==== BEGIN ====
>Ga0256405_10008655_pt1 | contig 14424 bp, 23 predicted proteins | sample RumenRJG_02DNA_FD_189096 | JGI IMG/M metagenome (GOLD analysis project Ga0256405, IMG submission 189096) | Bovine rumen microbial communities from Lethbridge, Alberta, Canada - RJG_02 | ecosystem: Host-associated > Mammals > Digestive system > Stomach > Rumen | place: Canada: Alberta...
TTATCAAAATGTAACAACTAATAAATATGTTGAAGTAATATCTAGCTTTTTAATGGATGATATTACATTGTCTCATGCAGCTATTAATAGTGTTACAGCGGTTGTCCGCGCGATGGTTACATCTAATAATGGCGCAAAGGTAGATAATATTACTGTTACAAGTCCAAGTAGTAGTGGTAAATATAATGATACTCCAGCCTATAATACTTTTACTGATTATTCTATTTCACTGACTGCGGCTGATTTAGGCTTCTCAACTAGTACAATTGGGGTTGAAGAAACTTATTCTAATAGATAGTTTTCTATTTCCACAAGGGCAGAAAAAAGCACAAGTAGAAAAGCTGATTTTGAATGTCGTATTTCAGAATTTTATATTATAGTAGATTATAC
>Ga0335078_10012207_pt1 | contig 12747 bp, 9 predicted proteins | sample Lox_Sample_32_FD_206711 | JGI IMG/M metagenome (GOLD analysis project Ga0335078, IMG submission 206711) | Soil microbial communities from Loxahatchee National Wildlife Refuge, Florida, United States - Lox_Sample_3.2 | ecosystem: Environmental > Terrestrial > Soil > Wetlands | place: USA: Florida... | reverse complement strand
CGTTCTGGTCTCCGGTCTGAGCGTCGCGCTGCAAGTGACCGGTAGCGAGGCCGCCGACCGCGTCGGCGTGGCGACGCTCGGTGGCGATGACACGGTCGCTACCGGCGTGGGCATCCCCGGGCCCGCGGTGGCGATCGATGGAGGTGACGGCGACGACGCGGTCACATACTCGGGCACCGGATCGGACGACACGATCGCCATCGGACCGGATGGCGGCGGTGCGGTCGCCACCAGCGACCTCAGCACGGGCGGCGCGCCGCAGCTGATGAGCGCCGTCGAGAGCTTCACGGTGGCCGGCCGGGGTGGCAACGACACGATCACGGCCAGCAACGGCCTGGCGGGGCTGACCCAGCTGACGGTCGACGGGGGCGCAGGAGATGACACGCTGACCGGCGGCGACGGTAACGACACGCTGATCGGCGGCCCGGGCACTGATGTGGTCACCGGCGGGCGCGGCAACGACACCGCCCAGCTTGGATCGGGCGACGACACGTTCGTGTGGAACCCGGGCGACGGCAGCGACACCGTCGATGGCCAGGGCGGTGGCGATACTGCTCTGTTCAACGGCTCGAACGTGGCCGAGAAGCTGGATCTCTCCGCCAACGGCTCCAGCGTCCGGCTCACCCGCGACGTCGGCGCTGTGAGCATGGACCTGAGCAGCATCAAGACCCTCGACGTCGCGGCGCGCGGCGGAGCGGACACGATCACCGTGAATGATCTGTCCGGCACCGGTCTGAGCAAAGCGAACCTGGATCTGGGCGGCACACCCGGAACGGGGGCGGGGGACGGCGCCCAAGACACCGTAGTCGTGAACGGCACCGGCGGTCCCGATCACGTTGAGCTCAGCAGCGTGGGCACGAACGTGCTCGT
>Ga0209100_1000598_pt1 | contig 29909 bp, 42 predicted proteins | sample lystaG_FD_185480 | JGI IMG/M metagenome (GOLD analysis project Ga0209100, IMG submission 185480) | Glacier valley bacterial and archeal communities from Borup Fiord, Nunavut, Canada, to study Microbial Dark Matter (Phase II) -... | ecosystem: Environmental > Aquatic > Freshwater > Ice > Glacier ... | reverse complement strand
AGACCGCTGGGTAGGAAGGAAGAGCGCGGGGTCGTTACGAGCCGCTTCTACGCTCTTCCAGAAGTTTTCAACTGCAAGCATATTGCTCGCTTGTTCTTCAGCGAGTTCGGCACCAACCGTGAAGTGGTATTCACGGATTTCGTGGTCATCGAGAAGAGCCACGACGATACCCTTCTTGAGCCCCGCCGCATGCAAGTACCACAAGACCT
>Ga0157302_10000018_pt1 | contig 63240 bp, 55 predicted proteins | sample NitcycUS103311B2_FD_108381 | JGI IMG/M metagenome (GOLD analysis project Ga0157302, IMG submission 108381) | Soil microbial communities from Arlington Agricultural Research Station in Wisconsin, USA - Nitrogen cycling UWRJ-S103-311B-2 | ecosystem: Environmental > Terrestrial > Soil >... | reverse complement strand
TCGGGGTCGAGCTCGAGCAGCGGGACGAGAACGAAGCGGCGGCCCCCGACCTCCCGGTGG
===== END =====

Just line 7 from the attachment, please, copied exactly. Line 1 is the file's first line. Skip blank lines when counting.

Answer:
>Ga0157302_10000018_pt1 | contig 63240 bp, 55 predicted proteins | sample NitcycUS103311B2_FD_108381 | JGI IMG/M metagenome (GOLD analysis project Ga0157302, IMG submission 108381) | Soil microbial communities from Arlington Agricultural Research Station in Wisconsin, USA - Nitrogen cycling UWRJ-S103-311B-2 | ecosystem: Environmental > Terrestrial > Soil >... | reverse complement strand